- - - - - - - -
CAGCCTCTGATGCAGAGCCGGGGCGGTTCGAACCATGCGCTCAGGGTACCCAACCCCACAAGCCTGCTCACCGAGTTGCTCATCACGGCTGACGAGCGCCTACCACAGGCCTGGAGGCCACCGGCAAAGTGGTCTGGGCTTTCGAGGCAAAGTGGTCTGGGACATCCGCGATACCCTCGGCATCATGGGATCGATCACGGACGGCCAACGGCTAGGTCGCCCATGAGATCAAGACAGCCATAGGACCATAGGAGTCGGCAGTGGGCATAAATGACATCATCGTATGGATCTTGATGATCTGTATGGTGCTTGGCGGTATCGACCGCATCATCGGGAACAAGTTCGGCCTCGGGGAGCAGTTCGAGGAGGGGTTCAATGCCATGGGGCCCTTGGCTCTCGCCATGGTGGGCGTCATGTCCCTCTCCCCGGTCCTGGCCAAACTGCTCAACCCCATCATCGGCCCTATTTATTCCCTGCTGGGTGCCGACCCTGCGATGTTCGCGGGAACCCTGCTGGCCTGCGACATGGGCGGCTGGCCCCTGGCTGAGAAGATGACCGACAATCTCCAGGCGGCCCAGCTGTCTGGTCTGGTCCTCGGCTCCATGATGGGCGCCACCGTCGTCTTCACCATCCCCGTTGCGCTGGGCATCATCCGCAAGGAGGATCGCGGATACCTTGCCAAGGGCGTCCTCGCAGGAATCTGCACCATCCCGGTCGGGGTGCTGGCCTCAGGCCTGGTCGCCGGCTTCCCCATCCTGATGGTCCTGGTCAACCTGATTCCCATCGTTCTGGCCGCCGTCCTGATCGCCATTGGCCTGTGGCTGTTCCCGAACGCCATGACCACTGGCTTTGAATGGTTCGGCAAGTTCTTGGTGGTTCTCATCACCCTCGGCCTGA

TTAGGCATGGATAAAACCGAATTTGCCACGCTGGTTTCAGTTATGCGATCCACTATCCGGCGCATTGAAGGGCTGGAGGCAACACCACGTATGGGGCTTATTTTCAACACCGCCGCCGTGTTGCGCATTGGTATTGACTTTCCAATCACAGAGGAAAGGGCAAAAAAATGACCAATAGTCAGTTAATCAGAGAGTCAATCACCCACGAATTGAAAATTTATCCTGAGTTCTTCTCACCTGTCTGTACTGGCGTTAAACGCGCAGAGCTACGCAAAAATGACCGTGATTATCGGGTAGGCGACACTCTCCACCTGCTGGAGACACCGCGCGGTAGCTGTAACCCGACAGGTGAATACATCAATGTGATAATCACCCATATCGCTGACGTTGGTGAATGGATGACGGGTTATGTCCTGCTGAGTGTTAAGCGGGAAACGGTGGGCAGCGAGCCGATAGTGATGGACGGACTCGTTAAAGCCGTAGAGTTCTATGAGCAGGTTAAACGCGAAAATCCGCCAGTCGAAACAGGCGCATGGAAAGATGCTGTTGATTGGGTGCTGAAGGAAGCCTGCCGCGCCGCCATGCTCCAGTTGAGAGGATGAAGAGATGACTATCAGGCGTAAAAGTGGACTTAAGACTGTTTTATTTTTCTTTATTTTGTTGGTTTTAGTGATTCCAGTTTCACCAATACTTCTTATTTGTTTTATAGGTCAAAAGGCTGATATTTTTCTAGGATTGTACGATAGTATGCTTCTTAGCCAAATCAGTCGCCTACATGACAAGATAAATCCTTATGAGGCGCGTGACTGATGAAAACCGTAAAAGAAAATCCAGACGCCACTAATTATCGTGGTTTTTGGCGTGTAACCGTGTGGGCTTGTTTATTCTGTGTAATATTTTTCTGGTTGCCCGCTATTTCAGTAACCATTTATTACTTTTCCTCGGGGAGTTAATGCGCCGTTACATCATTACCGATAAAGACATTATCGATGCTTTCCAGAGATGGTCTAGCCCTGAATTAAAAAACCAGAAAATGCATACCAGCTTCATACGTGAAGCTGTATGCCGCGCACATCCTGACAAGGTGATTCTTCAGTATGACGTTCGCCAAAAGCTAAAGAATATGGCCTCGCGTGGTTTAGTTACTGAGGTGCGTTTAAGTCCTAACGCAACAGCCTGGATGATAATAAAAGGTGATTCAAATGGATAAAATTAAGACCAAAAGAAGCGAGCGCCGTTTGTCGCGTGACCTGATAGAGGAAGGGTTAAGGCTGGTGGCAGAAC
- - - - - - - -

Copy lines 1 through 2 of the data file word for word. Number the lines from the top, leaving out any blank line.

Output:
CAGCCTCTGATGCAGAGCCGGGGCGGTTCGAACCATGCGCTCAGGGTACCCAACCCCACAAGCCTGCTCACCGAGTTGCTCATCACGGCTGACGAGCGCCTACCACAGGCCTGGAGGCCACCGGCAAAGTGGTCTGGGCTTTCGAGGCAAAGTGGTCTGGGACATCCGCGATACCCTCGGCATCATGGGATCGATCACGGACGGCCAACGGCTAGGTCGCCCATGAGATCAAGACAGCCATAGGACCATAGGAGTCGGCAGTGGGCATAAATGACATCATCGTATGGATCTTGATGATCTGTATGGTGCTTGGCGGTATCGACCGCATCATCGGGAACAAGTTCGGCCTCGGGGAGCAGTTCGAGGAGGGGTTCAATGCCATGGGGCCCTTGGCTCTCGCCATGGTGGGCGTCATGTCCCTCTCCCCGGTCCTGGCCAAACTGCTCAACCCCATCATCGGCCCTATTTATTCCCTGCTGGGTGCCGACCCTGCGATGTTCGCGGGAACCCTGCTGGCCTGCGACATGGGCGGCTGGCCCCTGGCTGAGAAGATGACCGACAATCTCCAGGCGGCCCAGCTGTCTGGTCTGGTCCTCGGCTCCATGATGGGCGCCACCGTCGTCTTCACCATCCCCGTTGCGCTGGGCATCATCCGCAAGGAGGATCGCGGATACCTTGCCAAGGGCGTCCTCGCAGGAATCTGCACCATCCCGGTCGGGGTGCTGGCCTCAGGCCTGGTCGCCGGCTTCCCCATCCTGATGGTCCTGGTCAACCTGATTCCCATCGTTCTGGCCGCCGTCCTGATCGCCATTGGCCTGTGGCTGTTCCCGAACGCCATGACCACTGGCTTTGAATGGTTCGGCAAGTTCTTGGTGGTTCTCATCACCCTCGGCCTGA

TTAGGCATGGATAAAACCGAATTTGCCACGCTGGTTTCAGTTATGCGATCCACTATCCGGCGCATTGAAGGGCTGGAGGCAACACCACGTATGGGGCTTATTTTCAACACCGCCGCCGTGTTGCGCATTGGTATTGACTTTCCAATCACAGAGGAAAGGGCAAAAAAATGACCAATAGTCAGTTAATCAGAGAGTCAATCACCCACGAATTGAAAATTTATCCTGAGTTCTTCTCACCTGTCTGTACTGGCGTTAAACGCGCAGAGCTACGCAAAAATGACCGTGATTATCGGGTAGGCGACACTCTCCACCTGCTGGAGACACCGCGCGGTAGCTGTAACCCGACAGGTGAATACATCAATGTGATAATCACCCATATCGCTGACGTTGGTGAATGGATGACGGGTTATGTCCTGCTGAGTGTTAAGCGGGAAACGGTGGGCAGCGAGCCGATAGTGATGGACGGACTCGTTAAAGCCGTAGAGTTCTATGAGCAGGTTAAACGCGAAAATCCGCCAGTCGAAACAGGCGCATGGAAAGATGCTGTTGATTGGGTGCTGAAGGAAGCCTGCCGCGCCGCCATGCTCCAGTTGAGAGGATGAAGAGATGACTATCAGGCGTAAAAGTGGACTTAAGACTGTTTTATTTTTCTTTATTTTGTTGGTTTTAGTGATTCCAGTTTCACCAATACTTCTTATTTGTTTTATAGGTCAAAAGGCTGATATTTTTCTAGGATTGTACGATAGTATGCTTCTTAGCCAAATCAGTCGCCTACATGACAAGATAAATCCTTATGAGGCGCGTGACTGATGAAAACCGTAAAAGAAAATCCAGACGCCACTAATTATCGTGGTTTTTGGCGTGTAACCGTGTGGGCTTGTTTATTCTGTGTAATATTTTTCTGGTTGCCCGCTATTTCAGTAACCATTTATTACTTTTCCTCGGGGAGTTAATGCGCCGTTACATCATTACCGATAAAGACATTATCGATGCTTTCCAGAGATGGTCTAGCCCTGAATTAAAAAACCAGAAAATGCATACCAGCTTCATACGTGAAGCTGTATGCCGCGCACATCCTGACAAGGTGATTCTTCAGTATGACGTTCGCCAAAAGCTAAAGAATATGGCCTCGCGTGGTTTAGTTACTGAGGTGCGTTTAAGTCCTAACGCAACAGCCTGGATGATAATAAAAGGTGATTCAAATGGATAAAATTAAGACCAAAAGAAGCGAGCGCCGTTTGTCGCGTGACCTGATAGAGGAAGGGTTAAGGCTGGTGGCAGAAC